As a musicologist, part of my day job—and, if I’m honest, my hobby as well—is researching and writing about the performance aspects of music in present-day Christian worship. It doesn’t take “empirical” observation, however, to see how music in any Christian tradition can be understood as a performance. Whether we like it or not, 21st century Christians have developed a recognizable set of musical genres for congregational worship that have predictable musical and lyrical patterns. We’ve developed a repertoire of acceptable body movements, postures, gestures, and facial expressions meant to convey sincere exertion or sublime peace. (I think we can all recognize what I’ve heard referred to as the “worship leader’s grimace”—the signature facial contortion meant to convey sincerity that falls somewhere between excruciating pain and divine ecstasy.)
Even congregations that frown on dancing often have a codified set of worship “moves,” including the youth-group favorite “pogo” (jumping up and down in place to fast-tempo songs) or the more stately “washing machine” (swaying in a circular pattern while keeping one’s feet fixed in place). In a worship set, there are particular times when (depending on the tradition) worshipers will raise their hands, sing louder, turn their faces heavenward or bow their heads. Often these correspond closely to musical cues: to the arrival of the song’s climactic bridge, to the song’s melodic highpoint, the changes in musical texture as instruments are added or subtracted.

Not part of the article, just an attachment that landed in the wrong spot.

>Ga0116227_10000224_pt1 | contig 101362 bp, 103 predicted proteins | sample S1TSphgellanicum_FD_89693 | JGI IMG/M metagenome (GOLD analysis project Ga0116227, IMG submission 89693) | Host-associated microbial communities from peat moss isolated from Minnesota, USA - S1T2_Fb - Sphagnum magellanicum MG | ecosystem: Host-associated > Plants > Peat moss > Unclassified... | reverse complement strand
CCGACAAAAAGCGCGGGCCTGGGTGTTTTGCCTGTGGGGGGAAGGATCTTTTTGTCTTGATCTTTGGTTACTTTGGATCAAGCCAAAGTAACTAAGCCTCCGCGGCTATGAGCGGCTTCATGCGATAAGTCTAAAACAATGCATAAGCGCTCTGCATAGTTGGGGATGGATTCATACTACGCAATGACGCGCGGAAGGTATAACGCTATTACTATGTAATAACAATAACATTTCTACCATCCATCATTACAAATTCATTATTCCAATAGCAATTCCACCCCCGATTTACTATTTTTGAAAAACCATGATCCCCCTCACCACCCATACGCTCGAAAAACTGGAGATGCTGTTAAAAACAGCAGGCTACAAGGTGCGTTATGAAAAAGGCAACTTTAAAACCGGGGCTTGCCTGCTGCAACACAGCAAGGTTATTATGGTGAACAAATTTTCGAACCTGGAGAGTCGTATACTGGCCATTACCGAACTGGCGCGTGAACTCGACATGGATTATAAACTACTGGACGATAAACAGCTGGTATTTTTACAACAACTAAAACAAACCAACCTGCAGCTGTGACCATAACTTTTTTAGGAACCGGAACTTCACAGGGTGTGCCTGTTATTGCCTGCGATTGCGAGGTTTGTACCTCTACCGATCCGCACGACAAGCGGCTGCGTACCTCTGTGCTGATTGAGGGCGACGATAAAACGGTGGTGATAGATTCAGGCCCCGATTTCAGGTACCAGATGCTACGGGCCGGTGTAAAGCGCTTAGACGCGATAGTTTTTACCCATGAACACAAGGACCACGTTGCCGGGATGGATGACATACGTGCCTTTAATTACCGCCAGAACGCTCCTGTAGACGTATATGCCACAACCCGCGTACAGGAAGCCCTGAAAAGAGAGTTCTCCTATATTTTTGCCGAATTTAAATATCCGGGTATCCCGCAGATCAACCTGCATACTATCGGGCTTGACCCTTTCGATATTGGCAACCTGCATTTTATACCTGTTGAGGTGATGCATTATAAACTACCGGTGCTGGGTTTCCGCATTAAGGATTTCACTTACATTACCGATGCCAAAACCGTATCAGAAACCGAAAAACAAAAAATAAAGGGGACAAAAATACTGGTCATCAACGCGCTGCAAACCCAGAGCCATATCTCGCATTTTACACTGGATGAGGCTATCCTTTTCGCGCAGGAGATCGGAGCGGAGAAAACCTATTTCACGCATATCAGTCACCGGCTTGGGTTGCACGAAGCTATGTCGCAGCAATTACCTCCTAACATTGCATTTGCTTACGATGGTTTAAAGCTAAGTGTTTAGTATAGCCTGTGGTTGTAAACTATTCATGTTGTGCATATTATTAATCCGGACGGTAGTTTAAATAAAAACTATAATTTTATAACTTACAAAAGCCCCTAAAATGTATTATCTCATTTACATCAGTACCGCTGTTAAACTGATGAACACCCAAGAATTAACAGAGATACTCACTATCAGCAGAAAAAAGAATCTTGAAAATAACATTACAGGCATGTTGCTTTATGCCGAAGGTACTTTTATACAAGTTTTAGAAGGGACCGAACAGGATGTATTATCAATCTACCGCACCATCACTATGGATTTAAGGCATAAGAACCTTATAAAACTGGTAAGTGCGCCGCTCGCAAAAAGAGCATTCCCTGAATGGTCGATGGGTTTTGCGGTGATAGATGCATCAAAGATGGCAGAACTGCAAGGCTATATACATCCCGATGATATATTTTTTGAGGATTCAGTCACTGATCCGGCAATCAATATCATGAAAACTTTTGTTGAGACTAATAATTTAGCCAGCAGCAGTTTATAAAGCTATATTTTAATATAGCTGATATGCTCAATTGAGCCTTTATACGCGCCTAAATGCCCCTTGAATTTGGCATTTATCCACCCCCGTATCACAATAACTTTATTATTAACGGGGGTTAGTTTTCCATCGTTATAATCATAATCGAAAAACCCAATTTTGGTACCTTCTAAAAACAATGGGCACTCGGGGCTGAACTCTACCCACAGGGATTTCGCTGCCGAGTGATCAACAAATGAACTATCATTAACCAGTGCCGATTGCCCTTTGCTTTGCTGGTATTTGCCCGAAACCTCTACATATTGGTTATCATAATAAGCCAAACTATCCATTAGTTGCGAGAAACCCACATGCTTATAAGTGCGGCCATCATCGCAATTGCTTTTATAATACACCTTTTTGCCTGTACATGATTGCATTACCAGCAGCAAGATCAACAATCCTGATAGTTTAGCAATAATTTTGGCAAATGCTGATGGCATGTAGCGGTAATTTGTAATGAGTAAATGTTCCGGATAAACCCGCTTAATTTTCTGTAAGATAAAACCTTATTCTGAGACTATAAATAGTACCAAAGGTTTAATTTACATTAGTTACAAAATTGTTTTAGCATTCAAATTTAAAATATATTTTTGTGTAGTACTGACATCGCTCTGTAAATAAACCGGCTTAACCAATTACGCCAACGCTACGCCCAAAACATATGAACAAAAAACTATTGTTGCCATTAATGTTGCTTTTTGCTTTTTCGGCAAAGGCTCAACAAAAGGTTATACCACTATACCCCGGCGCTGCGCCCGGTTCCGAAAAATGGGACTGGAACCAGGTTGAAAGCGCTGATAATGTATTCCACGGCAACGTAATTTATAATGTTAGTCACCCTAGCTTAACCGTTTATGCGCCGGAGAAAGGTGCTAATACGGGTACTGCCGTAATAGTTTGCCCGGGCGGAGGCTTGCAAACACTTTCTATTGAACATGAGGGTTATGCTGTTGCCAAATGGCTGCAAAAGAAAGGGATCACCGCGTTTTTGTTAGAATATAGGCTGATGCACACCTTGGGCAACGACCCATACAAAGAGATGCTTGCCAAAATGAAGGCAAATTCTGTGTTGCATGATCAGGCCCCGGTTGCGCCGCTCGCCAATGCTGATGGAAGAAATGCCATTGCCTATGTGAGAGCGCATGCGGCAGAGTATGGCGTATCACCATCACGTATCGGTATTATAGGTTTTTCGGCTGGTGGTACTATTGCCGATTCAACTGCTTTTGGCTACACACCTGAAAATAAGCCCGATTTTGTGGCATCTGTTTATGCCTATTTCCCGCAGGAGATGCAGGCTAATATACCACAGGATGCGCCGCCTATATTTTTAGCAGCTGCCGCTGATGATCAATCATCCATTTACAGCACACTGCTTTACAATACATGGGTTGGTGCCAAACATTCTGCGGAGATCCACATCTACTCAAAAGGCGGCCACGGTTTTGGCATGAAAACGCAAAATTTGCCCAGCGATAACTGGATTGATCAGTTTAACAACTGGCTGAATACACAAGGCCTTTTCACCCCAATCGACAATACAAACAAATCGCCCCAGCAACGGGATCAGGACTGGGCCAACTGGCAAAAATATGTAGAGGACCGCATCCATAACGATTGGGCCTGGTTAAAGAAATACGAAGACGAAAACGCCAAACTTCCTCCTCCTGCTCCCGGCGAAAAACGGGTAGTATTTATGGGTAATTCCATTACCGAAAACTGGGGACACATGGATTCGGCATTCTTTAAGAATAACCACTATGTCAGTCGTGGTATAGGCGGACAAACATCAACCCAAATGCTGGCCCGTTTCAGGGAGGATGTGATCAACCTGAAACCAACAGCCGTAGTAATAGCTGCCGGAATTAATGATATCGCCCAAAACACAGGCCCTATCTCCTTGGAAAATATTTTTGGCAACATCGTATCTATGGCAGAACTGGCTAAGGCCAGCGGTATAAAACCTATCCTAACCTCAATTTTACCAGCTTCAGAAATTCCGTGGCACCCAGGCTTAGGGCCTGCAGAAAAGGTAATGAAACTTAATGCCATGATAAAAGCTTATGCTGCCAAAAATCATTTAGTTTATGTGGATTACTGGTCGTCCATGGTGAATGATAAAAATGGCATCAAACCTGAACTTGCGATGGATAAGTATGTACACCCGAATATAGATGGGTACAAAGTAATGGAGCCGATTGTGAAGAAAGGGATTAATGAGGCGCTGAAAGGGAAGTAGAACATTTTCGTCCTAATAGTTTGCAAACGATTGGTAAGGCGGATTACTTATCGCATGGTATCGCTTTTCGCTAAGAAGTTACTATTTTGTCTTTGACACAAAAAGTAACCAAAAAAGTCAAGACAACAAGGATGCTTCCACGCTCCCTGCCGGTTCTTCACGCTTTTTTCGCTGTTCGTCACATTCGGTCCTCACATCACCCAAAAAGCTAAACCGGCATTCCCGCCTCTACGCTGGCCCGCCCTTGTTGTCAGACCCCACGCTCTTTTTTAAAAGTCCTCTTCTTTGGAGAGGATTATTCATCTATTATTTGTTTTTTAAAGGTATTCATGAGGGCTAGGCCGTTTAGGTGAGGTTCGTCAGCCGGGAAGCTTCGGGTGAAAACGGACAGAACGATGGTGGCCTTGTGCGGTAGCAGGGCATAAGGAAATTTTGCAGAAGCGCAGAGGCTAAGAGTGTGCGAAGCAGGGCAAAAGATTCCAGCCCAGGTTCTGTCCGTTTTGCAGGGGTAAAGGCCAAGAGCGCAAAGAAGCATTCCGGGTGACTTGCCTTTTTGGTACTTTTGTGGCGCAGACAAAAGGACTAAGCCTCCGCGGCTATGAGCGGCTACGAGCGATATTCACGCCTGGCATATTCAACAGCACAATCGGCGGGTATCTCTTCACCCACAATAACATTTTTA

We’ve probably seen many of these performance aspects parodied (I’m thinking of Tim Acuff’s “10 Styles of Hand-Raising” or North Point Media’s “Sunday Morning” video on “contemporvant” worship1 ), but they make such effective parody because they contain much more than a grain of truth.
In the face of all of these “scripted” performative elements, how many times have you heard a worship leader—or found yourself as a worship leader—say something like this? “This is NOT a performance.” Or, “We’re not up here to perform for you, but to lead you in worship.” Or, how about this comment that would make any worship leader cringe if leveled at him or her: “That wasn’t authentic worship, it was just a performance.”
If we engage in it all the time, why does performance get such a bad rap? Can we really so easily ditch the concept, or will we miss out on something important by denying the performative dimensions of our musical acts of worship? My purpose here is to rehabilitate the idea of performance2 as a metaphor for understanding what we do in worship.